Item-Level Negative Stock – This could be a serious one as it could indicate that there’s a problem with your manufacturing process. You’ll need to identify why your products or materials are coming in as negative stock during production.
But we understand this is still pretty vague, and we can’t go into specifics since manufacturers use all different types of inventory management software.
Although, the video below should give you a better understanding of how you can fix your negative inventory:
However, to help you understand how you might be able to fix negative inventory, we’ll take a look at how to fix negative inventory in QuickBooks Online as a lot of manufacturers use QuickBooks for manufacturing.
PRO TIP: Regardless of which software you’ve implemented, it's always considered good practice to brush up on your manufacturing inventory management to help you identify and address any negative inventory in your business.
How to Fix Negative Inventory in QuickBooks
First things first, you’ll need to log onto your account before you can locate your QuickBooks negative inventory.
Once logged on, to find your QuickBooks negative inventory, you’ll need to perform an Inventory Valuation Detail (IVD) report:
In the drop-down menu for “Dates” go ahead and select “All” to get a complete overview of your inventory transactions.
The “QTY On Hand” column will provide you with the data to determine where the QuickBooks negative inventory has taken place.
Once you’ve determined where the QuickBooks negative inventory happened, you can now go ahead and fix the problem by:
1. Selecting the negative inventory; and
2. Adjusting the dates of your bills and/or invoices so that the date of your bills is before your invoices. However, you can only do this if it’s legitimate.
It’s important to know how to fix negative inventory in QuickBooks, or on whatever software you use, because if you don’t address your negative inventory, here are the issues that you will face:
What Are the Consequences of Not Fixing Negative Inventory?
— Your cost of goods sold (COGS) will be incorrect, giving you improper profits and losses;
— Your companies capital consists of your current assets, minus your current liabilities, meaning if your inventory went down on the income statement, the working capital will go up;
— Mistakes in your Accounts Payable (AP);
— Bills for your inventory purchases could show up on your income and expense reports;
— Incorrect inventory amount on your Balance Sheet;
— Your Cash-basis Balance Sheet will be out of balance; and
— Your Vendor reports will have errors.
But, as they say in football (the American one, of course), the best defense is a strong offense. And the same could easily be said about tackling negative inventory.
Your best bet to avoid negative inventory is to improve your management practices and get set up with the right Smart Manufacturing Software.
Eliminate Negative Inventory with Smart Manufacturing Software
Katana Smart Manufacturing Software is the Swiss Army Knife of the manufacturing industry. The software has been built for manufacturers, using multiple tools to help any manufacturer, big or small, to get control over their:
— Production; and
— Supply chains.
But, more importantly, Katana helps manufacturers avoid generating negative inventory by giving you features such as:
The Auto-Booking System
Katana has a unique auto-booking system that tracks your inventory transactions automatically and in real-time, giving you an accurate update of your stock levels immediately.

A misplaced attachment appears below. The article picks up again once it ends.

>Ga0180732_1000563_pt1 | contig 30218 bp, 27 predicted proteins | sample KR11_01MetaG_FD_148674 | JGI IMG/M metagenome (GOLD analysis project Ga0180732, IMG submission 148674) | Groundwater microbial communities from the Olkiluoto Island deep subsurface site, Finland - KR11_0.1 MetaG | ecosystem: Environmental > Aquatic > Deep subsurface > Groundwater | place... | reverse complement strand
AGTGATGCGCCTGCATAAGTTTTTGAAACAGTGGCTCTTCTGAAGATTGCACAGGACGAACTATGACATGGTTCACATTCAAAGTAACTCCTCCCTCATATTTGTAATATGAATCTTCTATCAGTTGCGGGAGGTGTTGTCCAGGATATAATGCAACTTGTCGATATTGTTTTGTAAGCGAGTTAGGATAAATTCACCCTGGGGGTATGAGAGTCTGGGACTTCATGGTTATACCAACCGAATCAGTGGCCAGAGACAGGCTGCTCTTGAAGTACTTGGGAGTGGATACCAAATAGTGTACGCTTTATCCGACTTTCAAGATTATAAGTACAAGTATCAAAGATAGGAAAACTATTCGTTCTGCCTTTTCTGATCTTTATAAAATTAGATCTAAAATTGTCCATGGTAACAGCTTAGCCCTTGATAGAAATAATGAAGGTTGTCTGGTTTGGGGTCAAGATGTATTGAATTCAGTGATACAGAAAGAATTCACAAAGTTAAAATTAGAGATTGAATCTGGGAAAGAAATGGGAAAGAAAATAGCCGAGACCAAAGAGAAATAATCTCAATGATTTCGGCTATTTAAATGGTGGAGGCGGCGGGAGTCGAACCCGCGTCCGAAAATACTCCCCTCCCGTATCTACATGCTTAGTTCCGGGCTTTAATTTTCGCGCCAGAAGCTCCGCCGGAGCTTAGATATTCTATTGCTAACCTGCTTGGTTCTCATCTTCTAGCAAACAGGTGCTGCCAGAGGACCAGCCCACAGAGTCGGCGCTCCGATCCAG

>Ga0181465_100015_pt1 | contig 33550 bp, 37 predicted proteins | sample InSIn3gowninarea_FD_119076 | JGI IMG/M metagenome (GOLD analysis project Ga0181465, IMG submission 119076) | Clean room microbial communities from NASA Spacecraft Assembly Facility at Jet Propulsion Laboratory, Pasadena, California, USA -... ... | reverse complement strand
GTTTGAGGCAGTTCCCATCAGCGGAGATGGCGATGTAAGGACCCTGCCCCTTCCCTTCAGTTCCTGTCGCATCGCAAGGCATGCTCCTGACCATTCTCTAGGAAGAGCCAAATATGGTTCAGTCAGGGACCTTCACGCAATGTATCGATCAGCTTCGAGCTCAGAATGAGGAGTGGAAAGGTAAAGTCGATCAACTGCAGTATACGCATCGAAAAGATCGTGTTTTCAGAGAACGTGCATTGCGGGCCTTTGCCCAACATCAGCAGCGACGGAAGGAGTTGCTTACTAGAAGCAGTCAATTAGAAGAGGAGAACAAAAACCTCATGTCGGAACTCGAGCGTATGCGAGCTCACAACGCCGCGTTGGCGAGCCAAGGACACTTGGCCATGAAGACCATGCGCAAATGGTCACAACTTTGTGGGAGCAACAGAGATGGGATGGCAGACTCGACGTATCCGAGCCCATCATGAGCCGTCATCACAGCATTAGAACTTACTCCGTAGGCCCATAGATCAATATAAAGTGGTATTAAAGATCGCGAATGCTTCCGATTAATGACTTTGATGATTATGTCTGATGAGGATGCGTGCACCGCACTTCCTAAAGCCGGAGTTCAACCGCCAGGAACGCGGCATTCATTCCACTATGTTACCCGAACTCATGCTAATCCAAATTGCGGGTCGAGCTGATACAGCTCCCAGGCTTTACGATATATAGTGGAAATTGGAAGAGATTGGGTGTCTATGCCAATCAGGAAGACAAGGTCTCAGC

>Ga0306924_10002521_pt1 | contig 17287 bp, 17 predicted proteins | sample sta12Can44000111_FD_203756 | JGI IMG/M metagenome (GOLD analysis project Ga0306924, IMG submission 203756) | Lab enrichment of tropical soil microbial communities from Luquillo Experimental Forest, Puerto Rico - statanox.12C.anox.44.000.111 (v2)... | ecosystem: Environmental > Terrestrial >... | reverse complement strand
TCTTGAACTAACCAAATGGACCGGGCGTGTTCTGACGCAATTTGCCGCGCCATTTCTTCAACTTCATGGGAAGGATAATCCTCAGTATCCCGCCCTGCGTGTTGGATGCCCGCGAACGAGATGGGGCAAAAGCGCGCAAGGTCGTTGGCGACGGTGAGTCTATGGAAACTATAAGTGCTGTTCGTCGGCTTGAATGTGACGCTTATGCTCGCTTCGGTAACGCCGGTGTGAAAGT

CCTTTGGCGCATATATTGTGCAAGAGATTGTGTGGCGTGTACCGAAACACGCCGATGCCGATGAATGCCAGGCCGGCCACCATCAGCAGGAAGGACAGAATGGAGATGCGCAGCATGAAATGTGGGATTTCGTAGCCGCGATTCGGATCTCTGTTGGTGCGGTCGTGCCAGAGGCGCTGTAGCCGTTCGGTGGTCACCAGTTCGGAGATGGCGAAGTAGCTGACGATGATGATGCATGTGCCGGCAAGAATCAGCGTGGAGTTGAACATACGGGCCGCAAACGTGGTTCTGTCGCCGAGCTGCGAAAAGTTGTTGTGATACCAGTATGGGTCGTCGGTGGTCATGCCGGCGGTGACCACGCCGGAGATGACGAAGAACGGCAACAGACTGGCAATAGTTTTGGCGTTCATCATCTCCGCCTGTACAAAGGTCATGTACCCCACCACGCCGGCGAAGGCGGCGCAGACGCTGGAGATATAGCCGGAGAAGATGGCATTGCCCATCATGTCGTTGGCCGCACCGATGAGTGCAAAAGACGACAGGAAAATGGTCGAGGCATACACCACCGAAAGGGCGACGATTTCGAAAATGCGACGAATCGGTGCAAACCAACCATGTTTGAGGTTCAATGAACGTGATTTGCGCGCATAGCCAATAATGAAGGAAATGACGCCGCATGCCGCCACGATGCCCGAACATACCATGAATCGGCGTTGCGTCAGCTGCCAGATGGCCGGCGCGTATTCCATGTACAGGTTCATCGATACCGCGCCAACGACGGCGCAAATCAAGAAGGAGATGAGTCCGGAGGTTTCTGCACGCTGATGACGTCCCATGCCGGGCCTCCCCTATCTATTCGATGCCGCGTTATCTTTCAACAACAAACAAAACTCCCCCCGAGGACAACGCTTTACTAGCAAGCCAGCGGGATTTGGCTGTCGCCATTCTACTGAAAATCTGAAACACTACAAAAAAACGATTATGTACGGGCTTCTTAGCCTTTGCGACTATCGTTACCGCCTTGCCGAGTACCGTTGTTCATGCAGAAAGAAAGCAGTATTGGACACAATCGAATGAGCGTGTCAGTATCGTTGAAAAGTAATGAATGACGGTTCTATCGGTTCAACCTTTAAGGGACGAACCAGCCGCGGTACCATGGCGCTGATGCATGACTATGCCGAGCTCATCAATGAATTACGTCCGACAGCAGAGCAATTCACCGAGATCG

So, let's say that you create a manufacturing order (MO), Katana will autonomously allocate available material to the open MO, so you know immediately if you have enough resources to begin production or if you need to order more materials.
In Katana, you can set a reorder point, which will allow Katana to highlight any products or materials which are starting to run low. Using reorder points allows you to keep safety stock to avoid confusion when stock levels reach zero.
Multi-location Inventory Management
With Katana, you can improve your multi-location inventory management, even if you’re using contract manufacturing to create some of your products. This feature allows you to monitor your inventory levels, regardless of where you store it, and perform stock transfers for products moving between locations.
Always remember that this could lead to negative inventory if you make a mistake, so be vigilant when sending and receiving stock.
Centralized Sales Channels
Many D2C manufacturers sell from different channels, from brick-and-mortar to e-commerce stores. Katana gives you a centralized point, so you can monitor all your channels from one, ridiculously easy to read dashboard. This includes integrating and synchronizing your favorite e-commerce platforms, like Shopify or WooCommerce, so you can manage your sales, all from one place.
Integration with Accounting Software
And the same goes for your accounting software, and this is an important feature when it comes to tracking negative inventory. Regardless of if you use QuickBooks or Xero, Katana can integrate with your accounts, so you can easily manage your business in Katana, and push all your invoices and bills to your accounting software.
If you want to get a better understanding of how Katana works, be sure to check out the video below:
All the tools above can help you avoid generating negative stock and help you optimize your business by giving you the features to implement lean inventory techniques into your business.
Negative inventory has the potential to become a homewrecker for your business. However, the idea is to start identifying negative stock as a problem and to take the necessary steps to remove this unwelcome guest from your processes.
How negative inventory will appear on your inventory management software will all depend on the type of tool that you’re using.
That’s why it's best to get set-up with a tool that has live updates so you can easily stay on top of your inventory's movement.
Tools like Katana Smart Manufacturing Software can provide you with these convenient tools and more! Don’t take our word for it, check it out for yourself, Katana offers a 14-day free trial, so you can explore the software for yourself and see how it can optimize your business.
That’s all for today! We hope that you enjoyed this article, and if you have any questions or concerns, feel free to let us know below or reach out to us on our social media channels.
And until next time, happy manufacturing.